What Is "Spin" vs. Strategic Communication?

I recently received a comment on this blog from a reader who wrote:

“so let me understand your org Media training is teaching people to spin??
You Know that this is just not right yet you don’t care!!”

That reader is far from alone in believing that media training is about “spin.” But from my perspective, “spin” is the exact opposite of what I do.

“Spin” infers that there’s something dishonest at play – an Orwellian manipulation of words that serve as a purposeful reversal of their intended meanings. It’s naming something that loosens air regulations the “Clear Skies initiative,” or firing someone and claiming he “retired.”

Professional media training, on the other hand, has to be rooted in honest communications. A dishonest spokesperson can fool some of the people some of the time, but few can pull it off long-term. As an example, I believe there’s a reason John Edwards never won the Democratic nomination in 2004 or 2008. Too many people saw something about him that seemed inauthentic and selected a different candidate instead.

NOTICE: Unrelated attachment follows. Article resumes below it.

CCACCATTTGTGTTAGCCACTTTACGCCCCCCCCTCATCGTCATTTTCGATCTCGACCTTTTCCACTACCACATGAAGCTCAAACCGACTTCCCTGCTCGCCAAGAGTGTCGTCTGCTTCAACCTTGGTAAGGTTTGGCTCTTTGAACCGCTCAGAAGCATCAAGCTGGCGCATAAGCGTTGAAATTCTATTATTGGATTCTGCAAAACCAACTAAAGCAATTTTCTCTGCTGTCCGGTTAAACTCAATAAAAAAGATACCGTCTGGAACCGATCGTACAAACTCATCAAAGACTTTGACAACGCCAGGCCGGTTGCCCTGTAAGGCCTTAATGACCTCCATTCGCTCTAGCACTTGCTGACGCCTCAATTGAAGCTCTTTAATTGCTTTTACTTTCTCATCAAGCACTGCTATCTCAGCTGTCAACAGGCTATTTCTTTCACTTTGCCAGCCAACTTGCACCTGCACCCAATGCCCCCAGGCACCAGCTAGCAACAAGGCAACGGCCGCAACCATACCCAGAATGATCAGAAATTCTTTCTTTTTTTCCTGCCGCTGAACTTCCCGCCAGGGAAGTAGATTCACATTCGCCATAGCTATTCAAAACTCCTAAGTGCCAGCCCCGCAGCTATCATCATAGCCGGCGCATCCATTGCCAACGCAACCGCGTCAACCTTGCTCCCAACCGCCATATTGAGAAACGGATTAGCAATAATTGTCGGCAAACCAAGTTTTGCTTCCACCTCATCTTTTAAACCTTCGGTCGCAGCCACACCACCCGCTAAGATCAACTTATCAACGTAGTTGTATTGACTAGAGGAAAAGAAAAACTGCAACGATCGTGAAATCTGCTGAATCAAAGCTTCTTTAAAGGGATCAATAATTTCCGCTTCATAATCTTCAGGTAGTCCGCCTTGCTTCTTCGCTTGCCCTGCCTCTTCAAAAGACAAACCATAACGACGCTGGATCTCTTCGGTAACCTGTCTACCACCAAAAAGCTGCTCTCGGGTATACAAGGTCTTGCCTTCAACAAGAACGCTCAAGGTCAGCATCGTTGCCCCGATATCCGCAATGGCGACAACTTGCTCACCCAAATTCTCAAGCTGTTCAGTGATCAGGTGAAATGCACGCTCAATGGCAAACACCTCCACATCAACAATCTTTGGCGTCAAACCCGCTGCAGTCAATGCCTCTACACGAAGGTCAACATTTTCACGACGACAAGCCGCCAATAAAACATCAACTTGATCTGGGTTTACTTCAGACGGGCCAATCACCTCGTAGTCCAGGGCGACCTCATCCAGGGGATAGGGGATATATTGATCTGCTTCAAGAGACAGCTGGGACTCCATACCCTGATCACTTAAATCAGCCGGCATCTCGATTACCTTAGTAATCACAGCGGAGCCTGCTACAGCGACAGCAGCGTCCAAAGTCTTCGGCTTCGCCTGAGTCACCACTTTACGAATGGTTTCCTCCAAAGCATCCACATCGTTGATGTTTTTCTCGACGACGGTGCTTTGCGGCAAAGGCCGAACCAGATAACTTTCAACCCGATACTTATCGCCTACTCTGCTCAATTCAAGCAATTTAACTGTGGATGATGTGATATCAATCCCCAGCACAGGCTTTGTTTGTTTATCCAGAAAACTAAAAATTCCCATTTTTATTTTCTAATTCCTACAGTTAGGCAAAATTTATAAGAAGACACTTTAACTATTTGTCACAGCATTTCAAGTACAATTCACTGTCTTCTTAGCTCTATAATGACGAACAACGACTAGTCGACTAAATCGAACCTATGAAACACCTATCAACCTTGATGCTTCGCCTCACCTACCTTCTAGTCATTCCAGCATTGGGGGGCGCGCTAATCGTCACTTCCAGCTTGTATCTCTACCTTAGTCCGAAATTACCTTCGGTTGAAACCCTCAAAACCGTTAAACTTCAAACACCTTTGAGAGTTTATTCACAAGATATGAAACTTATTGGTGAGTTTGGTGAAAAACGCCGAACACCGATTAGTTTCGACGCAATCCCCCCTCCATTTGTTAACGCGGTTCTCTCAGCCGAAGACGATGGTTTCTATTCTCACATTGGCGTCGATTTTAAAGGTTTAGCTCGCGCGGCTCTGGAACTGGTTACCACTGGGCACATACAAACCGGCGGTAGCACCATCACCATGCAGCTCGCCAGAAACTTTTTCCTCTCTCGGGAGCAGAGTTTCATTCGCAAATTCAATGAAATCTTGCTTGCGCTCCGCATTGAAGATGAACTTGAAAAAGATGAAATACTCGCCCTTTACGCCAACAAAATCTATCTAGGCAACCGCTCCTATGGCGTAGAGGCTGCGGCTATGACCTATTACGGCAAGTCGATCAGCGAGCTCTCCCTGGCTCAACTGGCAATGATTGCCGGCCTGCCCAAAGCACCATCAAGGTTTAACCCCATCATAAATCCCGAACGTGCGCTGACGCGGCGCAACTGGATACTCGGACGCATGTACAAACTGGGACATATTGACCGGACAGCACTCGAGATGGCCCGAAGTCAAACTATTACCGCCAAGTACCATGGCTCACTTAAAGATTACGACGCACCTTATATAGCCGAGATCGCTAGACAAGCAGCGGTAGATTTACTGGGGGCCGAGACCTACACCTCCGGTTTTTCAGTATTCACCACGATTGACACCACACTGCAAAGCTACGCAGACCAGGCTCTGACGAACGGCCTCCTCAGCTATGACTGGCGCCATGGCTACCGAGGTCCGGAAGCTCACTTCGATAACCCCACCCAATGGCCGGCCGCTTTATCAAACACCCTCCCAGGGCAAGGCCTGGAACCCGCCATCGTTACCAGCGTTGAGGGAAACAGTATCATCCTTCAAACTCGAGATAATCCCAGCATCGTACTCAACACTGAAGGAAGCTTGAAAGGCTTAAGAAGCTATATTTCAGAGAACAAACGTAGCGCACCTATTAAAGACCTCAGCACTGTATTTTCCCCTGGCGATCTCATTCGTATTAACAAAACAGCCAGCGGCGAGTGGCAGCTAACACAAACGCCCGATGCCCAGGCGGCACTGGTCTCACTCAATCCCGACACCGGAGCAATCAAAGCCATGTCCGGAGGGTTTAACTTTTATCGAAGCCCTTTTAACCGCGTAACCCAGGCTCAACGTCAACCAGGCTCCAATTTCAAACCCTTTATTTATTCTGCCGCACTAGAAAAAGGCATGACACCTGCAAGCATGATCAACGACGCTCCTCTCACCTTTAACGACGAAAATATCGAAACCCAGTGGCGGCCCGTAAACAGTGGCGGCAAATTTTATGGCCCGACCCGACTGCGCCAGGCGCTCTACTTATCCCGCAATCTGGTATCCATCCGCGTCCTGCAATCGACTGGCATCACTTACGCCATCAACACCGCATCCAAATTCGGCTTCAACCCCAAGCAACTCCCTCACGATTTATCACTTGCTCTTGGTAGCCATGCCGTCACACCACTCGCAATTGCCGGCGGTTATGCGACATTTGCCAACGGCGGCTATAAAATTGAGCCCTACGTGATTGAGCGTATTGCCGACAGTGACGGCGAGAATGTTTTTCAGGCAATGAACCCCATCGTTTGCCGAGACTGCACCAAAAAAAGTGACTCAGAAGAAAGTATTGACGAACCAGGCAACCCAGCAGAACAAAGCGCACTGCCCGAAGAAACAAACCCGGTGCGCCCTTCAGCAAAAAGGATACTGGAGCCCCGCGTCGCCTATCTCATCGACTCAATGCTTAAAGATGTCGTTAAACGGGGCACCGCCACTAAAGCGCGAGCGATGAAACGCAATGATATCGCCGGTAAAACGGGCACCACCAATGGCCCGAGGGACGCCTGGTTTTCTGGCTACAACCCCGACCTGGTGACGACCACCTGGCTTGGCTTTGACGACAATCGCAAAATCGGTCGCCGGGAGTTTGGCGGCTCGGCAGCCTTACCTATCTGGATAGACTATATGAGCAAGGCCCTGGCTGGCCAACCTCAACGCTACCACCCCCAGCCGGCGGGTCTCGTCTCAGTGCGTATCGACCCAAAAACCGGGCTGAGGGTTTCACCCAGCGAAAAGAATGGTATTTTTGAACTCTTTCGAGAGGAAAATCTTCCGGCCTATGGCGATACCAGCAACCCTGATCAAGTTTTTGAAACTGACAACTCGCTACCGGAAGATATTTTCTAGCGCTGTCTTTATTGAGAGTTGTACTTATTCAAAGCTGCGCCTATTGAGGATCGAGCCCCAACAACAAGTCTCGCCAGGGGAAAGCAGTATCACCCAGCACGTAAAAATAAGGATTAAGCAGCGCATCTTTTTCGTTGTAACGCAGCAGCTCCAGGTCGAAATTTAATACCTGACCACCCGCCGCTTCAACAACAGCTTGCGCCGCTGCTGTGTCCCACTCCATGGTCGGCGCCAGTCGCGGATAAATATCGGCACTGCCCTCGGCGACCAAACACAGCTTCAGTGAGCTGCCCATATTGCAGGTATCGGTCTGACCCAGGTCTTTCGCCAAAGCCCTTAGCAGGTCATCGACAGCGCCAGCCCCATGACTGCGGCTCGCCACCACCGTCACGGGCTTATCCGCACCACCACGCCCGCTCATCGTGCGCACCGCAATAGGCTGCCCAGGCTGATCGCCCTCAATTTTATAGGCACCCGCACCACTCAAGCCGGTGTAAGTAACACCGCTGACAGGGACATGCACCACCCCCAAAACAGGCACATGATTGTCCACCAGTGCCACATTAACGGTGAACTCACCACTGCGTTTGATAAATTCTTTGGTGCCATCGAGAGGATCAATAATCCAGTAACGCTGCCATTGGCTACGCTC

The 3 Star Coffee Shop, 86th Street and Columbus Ave


Here’s where the lines get blurry for some people. There’s a diner in Manhattan called the “3 Star Coffee Shop.” I always chuckle when I pass it – on many ratings scales, “3 stars” is a mediocre rating. On one hand, I give them credit for truth in advertising. On the other, I’d never want to eat there.

If I was advising them back when they opened their restaurant, I would have suggested they go with “The 5 Star Coffee Shop,” or at least “The 4 Star Coffee Shop.”

Is that spin? Or is that just smart communications?

There’s a difference between dishonest “spin” and strategic communication. Politicians want to present proposals in their best light, business executives choose to focus on their products’ benefits, and job interviewees discuss their strongest traits.

I’d argue that all of those things, within reasonable limits, fall into the category of fair and honest strategic communications, and reject the notion that they represent “spin.”

What do you think? Where is the line between “spin” and strategic communications? Please leave a comment below.